My first big check came when I realized that the only thing I needed at Sams was a bottle of rum, a HUGE bottle of low budget rum. My four year old was shopping with me and I realized it would look mighty interesting for me and my kid to go pick up a kegs worth of rum and nothing else. I mean I promise I wasn't buying it to guzzle on the way home, but it felt weird. I just know I'd run into my kids principal or something and then they'd think "well that explains THAT family"! Or I'd run into an acquaintance I haven't seen in a while because being sick kills your social life and they'd be like "oh, she has a chronic illness does she? Looks  like that's a bunch of crap." Because people judge. Heck, I'd judge me too.

So I turned to my partner in crime, my husband, who by the way also doesn't drink. I emailed him a picture of the rum I wanted and figured it would be no big deal for him to pick it up on his way home. So he heads off to Sams and then a few other stores only be mystified at the unavailability of hard liquor. Hmmm, so apparently in our county you can only get it at a liquor store. I had no idea, I just assumed you could pick it up anywhere. Doesn't Walmart have everything, isn't that the entire point of their horrible existence?

So next I looked up a liquor store and I sent my spouse off to buy the cheapest rum he could find. The employees at the liquor store were horrified to see him buy rum in a plastic bottle and tried in vain to convince him that he had to buy some better stuff. They were equally horrified when they found out he didn't intend to even drink it! Why would you ever buy alcohol if you don't intend to drink it? If your wife is a DIYer and has a few too many screws loose, that's why.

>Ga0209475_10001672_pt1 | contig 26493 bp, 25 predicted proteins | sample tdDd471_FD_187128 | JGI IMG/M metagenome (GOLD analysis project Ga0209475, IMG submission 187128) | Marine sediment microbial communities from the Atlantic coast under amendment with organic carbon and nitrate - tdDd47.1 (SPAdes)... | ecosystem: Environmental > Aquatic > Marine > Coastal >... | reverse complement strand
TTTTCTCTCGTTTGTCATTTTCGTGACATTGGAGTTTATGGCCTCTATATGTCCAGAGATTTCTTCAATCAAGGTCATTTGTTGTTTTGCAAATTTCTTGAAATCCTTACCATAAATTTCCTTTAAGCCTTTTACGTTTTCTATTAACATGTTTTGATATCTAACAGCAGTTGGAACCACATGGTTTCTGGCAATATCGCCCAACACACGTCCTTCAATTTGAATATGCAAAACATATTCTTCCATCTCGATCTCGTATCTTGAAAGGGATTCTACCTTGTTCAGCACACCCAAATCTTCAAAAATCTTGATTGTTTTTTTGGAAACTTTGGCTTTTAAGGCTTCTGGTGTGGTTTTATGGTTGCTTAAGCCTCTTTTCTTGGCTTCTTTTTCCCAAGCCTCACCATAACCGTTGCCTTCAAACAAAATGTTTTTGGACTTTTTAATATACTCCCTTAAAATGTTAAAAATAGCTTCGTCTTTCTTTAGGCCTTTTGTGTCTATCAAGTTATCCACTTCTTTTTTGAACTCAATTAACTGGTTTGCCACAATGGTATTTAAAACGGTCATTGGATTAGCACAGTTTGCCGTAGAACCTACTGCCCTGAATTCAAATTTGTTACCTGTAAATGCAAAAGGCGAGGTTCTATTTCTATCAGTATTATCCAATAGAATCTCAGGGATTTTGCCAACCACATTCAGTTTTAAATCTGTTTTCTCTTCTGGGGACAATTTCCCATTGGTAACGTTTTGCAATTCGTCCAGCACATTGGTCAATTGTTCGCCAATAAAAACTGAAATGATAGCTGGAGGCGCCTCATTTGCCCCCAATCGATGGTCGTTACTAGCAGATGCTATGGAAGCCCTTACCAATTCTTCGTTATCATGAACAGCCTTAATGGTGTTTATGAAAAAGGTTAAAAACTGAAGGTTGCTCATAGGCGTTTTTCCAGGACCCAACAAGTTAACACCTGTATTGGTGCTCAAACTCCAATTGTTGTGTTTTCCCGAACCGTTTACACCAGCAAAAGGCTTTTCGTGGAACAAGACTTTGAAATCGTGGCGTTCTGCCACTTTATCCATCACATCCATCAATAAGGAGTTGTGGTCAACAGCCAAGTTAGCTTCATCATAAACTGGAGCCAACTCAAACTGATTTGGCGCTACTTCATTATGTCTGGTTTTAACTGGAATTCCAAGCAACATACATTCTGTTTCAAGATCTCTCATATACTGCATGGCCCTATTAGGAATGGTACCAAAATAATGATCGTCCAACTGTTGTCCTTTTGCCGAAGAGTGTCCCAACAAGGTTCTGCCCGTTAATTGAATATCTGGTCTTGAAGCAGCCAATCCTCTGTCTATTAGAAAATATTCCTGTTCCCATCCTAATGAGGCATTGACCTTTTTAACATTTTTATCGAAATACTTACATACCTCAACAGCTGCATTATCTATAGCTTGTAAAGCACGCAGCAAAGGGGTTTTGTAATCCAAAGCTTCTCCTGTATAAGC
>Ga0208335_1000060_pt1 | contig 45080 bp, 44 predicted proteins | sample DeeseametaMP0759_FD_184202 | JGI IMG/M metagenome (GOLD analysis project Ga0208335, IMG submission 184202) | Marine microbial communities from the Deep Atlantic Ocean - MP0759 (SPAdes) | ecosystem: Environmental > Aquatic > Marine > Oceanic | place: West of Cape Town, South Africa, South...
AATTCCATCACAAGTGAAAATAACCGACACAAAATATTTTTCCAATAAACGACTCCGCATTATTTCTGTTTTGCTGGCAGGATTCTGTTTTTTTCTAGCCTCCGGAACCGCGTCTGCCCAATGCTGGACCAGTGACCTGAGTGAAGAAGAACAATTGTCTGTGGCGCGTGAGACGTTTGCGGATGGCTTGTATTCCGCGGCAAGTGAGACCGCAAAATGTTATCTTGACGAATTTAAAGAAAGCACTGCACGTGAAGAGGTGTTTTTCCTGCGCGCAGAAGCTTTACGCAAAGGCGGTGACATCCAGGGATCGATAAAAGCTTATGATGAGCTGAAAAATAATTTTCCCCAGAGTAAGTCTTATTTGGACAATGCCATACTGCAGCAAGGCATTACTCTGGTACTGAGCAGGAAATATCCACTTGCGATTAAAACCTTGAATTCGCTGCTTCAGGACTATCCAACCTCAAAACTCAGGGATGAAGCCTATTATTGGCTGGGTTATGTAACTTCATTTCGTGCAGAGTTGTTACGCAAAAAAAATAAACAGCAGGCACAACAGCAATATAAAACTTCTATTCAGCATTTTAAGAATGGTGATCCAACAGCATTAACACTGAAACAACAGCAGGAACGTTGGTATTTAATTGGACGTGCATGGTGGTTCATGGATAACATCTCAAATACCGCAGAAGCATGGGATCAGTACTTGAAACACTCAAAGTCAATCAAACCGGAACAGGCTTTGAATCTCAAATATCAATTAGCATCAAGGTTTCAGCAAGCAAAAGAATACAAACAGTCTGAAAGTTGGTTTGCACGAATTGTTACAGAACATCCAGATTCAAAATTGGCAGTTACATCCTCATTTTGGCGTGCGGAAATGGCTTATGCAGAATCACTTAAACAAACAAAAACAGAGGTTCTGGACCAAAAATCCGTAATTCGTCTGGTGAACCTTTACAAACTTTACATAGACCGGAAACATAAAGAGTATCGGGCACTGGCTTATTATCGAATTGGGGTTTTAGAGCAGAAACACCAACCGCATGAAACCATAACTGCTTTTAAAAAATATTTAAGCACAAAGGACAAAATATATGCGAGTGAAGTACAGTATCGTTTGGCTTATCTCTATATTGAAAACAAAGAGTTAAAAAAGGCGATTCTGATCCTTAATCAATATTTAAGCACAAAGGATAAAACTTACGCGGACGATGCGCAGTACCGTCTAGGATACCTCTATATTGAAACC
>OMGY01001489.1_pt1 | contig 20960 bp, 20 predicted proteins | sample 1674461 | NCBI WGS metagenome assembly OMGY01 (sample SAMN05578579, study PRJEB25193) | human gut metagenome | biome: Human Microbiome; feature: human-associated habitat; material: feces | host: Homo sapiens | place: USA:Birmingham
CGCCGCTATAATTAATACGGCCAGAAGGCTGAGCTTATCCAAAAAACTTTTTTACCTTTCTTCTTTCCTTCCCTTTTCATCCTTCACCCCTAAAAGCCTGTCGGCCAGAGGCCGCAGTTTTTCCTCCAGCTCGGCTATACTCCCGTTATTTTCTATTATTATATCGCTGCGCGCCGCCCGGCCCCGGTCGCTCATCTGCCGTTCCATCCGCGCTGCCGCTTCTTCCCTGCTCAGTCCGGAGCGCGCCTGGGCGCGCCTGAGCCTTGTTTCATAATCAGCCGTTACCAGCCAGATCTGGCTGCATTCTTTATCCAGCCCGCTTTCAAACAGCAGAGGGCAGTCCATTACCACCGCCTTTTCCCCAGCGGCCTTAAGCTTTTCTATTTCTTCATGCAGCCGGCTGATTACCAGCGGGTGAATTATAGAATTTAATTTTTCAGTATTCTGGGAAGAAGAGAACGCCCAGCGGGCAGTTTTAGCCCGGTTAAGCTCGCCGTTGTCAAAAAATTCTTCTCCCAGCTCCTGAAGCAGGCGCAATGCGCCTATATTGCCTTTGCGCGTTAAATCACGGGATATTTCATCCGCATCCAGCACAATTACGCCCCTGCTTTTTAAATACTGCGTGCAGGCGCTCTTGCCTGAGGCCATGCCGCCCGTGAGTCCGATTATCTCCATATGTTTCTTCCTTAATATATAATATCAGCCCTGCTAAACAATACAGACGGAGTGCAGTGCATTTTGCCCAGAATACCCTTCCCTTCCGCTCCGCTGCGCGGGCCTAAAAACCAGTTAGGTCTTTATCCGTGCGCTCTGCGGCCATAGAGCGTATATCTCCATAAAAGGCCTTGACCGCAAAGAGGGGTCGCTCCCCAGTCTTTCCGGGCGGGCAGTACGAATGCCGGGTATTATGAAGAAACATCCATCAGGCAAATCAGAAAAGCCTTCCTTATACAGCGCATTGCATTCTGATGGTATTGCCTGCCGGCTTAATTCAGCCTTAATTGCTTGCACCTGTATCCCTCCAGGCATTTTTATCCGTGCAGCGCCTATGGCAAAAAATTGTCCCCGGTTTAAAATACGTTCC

There's really no point to this story, but it sure was an amusing experience. Now I know where to find hard liquor if I ever need it in the middle of the night, but not on Sunday because you can't buy it on Sundays here. Because...Texas ya'll.

Tuesday, September 23, 2014

Wego Health Activist Award

I’d like to thank Julie for nominating me and my blog for Best in Show in the WEGO Health Activist Awards. Please head over to Wego Health and nominate the health blogs that you enjoy. While you're there feel free to nominate me as well if you like my blog!  



Sunday, September 21, 2014

4 things that help you to "just say no"

Having a chronic illness can quickly become overwhelming and it gets even more complicated when it's an invisible chronic illness. When your illness is invisible people assume that you are okay and they have no problem asking things of you. Because of this one of the most important things to remember is "just say no." Here are four things to keep in mind when it comes to saying no:


1. Focus on yourself first

It's hard to say no. It's hard to turn people down, but when you're sick you need to focus on yourself first. You can't help anyone if you are not helping yourself. If you are ignoring your well being to do things for others it will catch up with you, probably fairly quickly, and you will pay for it. It is okay to be selfish.

2. Don't feel like you owe someone an explanation